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Old 03-18-2013, 10:14 AM   #74911
SoPaRider
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Trying to make an educated decision as to just what I should or shouldn't do to my box stock 2009 DR650SE (air box, exhaust system, carb wise) after reading thousands of posts on this thread and other websites leaves me wondering just what and who I should believe. Once I get the bike sorted out and prepped for a North American ride that will have me riding at elevations between 282' below sea level in Badwater Basin, Death Valley, CA to 14,130' above sea level at Mount Evans, CO I should find out for myself. Going with my own experiences with a fully loaded '99 KLR650 that only had a K&N Stage 1 jet kit and K&N air filter installed, I was able to ride from sea level to the top of Pikes Peak by only turning up the idle a bit on the way up and then turning it back down at the bottom of Pikes Peak, otherwise I never touched the carb and it ran great. I blew the motor on my '96 DR350S in May of 2010 after 38,000 miles, it had the same set up as the KLR650 and although it never saw elevations above 4,000', it always ran fine. The motor now has a Kientech Engineering 441 big bore kit, oversized head pipe, muffler mod, pumper carb, air box mod and it's never ran better, but it came with a cost and if I had to do it again I would have left everything stock! Just sayin.

Jeff
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Old 03-18-2013, 10:31 AM   #74912
Adv Grifter
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Originally Posted by kbuckey View Post
Hmm. I guess I'll fess up . My bike has just under 64000 miles on it and, well, er, the carb has never been opened up. Yeah, nothing. Dead stock. Including muffler, air box, filter. Yeah, it's always had some issues - issues which change depending on whether I'm riding at sea level or at over 10,000 feet. But all in all it runs pretty good.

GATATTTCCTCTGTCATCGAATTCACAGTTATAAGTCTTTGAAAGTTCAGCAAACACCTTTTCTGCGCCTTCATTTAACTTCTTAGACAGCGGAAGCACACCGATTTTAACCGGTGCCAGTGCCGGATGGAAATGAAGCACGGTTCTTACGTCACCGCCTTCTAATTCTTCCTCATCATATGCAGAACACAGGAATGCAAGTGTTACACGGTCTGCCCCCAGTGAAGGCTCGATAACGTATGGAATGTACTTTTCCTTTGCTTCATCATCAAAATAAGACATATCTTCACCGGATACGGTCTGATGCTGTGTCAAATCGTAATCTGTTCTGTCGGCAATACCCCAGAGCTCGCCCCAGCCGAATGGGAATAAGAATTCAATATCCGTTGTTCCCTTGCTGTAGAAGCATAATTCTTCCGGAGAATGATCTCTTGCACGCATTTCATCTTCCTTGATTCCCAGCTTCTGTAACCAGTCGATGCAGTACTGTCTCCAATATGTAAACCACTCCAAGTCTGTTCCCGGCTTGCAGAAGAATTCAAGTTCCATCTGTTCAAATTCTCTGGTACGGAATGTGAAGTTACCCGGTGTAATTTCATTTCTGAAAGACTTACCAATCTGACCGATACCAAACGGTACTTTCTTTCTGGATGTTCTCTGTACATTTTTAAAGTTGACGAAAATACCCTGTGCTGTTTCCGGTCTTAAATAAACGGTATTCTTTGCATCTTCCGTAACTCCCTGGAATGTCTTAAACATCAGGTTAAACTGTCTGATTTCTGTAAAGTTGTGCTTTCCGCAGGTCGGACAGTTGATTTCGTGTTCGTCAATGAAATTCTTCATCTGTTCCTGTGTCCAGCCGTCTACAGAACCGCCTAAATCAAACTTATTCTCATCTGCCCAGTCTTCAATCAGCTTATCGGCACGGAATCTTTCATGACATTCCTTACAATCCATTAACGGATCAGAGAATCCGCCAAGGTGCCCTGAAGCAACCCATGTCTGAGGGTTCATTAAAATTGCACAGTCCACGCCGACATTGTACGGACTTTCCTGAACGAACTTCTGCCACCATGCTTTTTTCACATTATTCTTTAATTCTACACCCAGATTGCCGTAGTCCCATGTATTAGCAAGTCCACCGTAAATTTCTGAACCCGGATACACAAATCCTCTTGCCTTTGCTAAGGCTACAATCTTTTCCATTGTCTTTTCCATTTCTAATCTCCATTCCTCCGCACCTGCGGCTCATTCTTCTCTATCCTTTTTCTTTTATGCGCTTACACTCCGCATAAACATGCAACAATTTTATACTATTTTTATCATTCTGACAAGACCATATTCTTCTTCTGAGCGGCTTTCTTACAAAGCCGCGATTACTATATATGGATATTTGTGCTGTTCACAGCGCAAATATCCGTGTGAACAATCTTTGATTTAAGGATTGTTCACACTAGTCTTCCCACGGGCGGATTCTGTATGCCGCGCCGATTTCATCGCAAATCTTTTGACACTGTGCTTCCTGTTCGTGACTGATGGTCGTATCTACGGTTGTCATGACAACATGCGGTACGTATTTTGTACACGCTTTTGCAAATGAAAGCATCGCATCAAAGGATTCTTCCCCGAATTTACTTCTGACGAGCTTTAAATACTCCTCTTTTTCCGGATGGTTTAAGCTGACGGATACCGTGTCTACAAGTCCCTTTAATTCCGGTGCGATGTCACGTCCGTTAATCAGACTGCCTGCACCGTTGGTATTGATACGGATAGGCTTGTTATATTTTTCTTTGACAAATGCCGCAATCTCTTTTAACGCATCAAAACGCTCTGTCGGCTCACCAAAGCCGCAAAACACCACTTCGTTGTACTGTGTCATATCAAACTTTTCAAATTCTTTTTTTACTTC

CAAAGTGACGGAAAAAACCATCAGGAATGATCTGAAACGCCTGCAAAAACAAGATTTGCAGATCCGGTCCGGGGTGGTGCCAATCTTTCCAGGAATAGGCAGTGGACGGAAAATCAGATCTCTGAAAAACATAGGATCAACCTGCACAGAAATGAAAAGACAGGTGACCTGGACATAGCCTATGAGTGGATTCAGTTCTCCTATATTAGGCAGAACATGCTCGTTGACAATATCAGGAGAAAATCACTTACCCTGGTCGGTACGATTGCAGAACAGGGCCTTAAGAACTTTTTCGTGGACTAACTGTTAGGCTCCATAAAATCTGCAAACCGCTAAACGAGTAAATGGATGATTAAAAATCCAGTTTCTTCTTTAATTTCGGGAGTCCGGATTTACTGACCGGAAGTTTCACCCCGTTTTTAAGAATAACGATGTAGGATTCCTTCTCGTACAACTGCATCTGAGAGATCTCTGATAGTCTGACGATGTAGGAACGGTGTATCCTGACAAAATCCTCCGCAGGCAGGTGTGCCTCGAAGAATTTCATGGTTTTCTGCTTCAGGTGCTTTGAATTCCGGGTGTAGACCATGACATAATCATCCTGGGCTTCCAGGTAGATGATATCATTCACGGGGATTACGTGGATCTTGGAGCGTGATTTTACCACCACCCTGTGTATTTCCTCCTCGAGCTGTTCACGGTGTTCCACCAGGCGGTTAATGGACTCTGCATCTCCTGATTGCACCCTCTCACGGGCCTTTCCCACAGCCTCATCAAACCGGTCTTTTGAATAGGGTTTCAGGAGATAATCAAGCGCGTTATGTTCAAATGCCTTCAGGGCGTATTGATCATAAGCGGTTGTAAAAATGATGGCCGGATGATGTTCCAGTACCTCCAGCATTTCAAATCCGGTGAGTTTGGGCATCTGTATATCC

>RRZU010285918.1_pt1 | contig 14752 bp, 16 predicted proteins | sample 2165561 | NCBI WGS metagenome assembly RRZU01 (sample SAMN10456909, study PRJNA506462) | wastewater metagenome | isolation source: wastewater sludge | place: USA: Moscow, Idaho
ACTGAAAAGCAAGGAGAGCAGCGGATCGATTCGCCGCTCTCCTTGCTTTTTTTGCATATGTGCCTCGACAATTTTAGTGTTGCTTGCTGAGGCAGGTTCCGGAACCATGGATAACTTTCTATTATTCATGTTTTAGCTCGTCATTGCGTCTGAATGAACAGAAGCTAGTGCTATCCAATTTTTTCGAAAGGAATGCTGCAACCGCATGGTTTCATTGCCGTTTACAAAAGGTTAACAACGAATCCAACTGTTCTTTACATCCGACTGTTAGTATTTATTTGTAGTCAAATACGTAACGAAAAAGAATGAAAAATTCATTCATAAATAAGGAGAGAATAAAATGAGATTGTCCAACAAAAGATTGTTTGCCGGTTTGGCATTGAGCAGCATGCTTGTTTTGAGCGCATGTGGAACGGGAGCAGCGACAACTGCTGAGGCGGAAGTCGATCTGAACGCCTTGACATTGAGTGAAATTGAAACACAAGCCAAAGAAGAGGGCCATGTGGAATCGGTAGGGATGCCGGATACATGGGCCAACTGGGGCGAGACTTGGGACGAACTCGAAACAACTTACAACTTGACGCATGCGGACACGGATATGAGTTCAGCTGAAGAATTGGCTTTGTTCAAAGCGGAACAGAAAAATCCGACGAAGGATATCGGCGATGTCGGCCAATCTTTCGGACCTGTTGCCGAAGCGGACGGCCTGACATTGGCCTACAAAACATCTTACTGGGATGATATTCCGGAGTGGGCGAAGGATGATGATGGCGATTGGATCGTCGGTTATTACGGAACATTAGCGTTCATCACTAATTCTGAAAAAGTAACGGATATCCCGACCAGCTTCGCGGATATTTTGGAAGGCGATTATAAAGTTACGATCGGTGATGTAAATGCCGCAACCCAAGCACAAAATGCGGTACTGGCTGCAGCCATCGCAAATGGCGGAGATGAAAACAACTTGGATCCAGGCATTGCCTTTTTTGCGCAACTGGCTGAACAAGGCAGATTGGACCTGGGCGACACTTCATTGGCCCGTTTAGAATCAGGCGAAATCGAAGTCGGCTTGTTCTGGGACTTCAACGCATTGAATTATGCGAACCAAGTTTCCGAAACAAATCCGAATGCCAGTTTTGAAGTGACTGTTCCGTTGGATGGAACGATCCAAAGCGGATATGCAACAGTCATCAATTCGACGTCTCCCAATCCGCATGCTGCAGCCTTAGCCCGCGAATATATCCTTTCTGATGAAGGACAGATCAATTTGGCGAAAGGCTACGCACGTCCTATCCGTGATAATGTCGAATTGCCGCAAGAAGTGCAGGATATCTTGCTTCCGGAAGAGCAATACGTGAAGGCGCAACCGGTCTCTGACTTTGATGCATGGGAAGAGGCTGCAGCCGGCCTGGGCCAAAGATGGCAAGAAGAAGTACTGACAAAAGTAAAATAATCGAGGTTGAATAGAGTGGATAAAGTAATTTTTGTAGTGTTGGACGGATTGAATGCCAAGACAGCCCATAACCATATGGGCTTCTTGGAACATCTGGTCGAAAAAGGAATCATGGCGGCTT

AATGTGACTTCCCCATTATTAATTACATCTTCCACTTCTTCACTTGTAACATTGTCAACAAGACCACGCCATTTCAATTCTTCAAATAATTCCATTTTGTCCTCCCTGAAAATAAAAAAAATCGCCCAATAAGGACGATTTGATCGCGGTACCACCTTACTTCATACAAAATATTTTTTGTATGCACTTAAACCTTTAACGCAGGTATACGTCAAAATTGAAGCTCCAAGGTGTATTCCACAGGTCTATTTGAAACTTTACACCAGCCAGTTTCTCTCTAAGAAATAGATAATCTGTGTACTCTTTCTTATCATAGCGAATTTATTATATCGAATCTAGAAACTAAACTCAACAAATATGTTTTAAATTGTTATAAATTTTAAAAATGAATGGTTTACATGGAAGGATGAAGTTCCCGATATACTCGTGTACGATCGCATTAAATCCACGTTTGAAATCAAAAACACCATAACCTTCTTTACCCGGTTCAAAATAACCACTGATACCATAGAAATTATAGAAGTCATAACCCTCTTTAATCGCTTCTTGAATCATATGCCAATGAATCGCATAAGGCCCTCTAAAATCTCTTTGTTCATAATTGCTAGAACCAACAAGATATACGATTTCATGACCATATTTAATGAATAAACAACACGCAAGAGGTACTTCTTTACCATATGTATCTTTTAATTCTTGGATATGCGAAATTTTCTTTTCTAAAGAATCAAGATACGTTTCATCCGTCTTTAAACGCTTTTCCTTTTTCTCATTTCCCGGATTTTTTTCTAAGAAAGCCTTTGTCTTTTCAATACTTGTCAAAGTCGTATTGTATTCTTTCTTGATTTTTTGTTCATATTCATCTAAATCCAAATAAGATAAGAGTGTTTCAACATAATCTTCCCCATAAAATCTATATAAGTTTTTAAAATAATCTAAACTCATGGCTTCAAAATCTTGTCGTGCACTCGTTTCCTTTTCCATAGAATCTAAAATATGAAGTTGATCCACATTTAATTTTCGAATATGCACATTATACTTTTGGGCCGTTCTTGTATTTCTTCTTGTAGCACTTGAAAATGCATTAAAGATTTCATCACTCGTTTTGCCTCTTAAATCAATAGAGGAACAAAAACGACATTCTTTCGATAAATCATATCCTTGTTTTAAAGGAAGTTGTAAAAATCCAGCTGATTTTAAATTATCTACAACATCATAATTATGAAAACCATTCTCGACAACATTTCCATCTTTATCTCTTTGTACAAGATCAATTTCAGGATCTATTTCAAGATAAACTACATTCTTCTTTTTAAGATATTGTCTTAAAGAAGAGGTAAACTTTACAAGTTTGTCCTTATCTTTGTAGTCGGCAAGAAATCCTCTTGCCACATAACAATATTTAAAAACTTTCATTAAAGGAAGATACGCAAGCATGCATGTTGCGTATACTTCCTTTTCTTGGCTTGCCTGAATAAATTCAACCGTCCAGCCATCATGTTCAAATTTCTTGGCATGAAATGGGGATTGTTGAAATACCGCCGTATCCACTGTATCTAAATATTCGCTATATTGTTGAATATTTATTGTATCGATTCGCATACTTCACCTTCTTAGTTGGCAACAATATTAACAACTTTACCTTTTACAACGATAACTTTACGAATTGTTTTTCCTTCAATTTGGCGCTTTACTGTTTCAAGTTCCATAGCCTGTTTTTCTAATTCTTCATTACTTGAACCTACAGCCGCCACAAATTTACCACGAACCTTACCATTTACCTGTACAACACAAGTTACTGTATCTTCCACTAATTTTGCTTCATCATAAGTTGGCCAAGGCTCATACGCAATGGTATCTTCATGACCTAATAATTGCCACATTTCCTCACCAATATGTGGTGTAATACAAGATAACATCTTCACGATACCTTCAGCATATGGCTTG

Lately I've noticed the gas mileage has gone up a bit, can't figure that one out, maybe it's finally broken in?

Sooooo, being firmly in the "if it ain't broke, don't fix it" school, I've just left it alone. But if I did open the carb up and completely rebuilt it, I know I wouldn't want to mess with it much. What stock parts should I replace with stock, and what with aftermarket? Seems like the overseas needle is one change, but then I'm going to want to tinker with it and I fear the nose of the camel is coming under the tent!
It's probably more expensive to buy Suzuki Carb parts than buying a low miles stock Carb from someone here. Lots of guys go to the Pumper Carbs and sell off their stock Carbs ... most pretty cheap. Check out Flea Market, always one or two for sale. I paid $75 for a near virgin stock Carb that came with a NEW DJ needle and extra jets. I'm at 50K miles ... but only 20K on my latest Carb. Next year I'll buy another. I keep the old one for back up ... even though it does show some wear ... it still works OK.

Congrats on the 64K ! Very impressive.

Adv Grifter screwed with this post 03-18-2013 at 07:34 PM
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Old 03-18-2013, 10:44 AM   #74913
Adv Grifter
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Quote:
Originally Posted by SoPaRider View Post
Trying to make an educated decision as to just what I should or shouldn't do to my box stock 2009 DR650SE (air box, exhaust system, carb wise) after reading thousands of posts on this thread and other websites leaves me wondering just what and who I should believe. Once I get the bike sorted out and prepped for a North American ride that will have me riding at elevations between 282' below sea level in Badwater Basin, Death Valley, CA to 14,130' above sea level at Mount Evans, CO I should find out for myself. Going with my own experiences with a fully loaded '99 KLR650 that only had a K&N Stage 1 jet kit and K&N air filter installed, I was able to ride from sea level to the top of Pikes Peak by only turning up the idle a bit on the way up and then turning it back down at the bottom of Pikes Peak, otherwise I never touched the carb and it ran great. I blew the motor on my '96 DR350S in May of 2010 after 38,000 miles, it had the same set up as the KLR650 and although it never saw elevations above 4,000', it always ran fine. The motor now has a Kientech Engineering 441 big bore kit, oversized head pipe, muffler mod, pumper carb, air box mod and it's never ran better, but it came with a cost and if I had to do it again I would have left everything stock! Just sayin.

Jeff
hey Jeff,
I tried every possible combo, from dead stock, then using shims, different jetting, Snorkel no Snorkel, drilled slide and on and on and on. I did this for a year.

None of it worked well. What did work was cutting open the Air Box top, going with the DJ needle/Jets, Twin Air Filter, and jetting it quite lean for Sea Level operation. Most DR riders tend to jet too rich.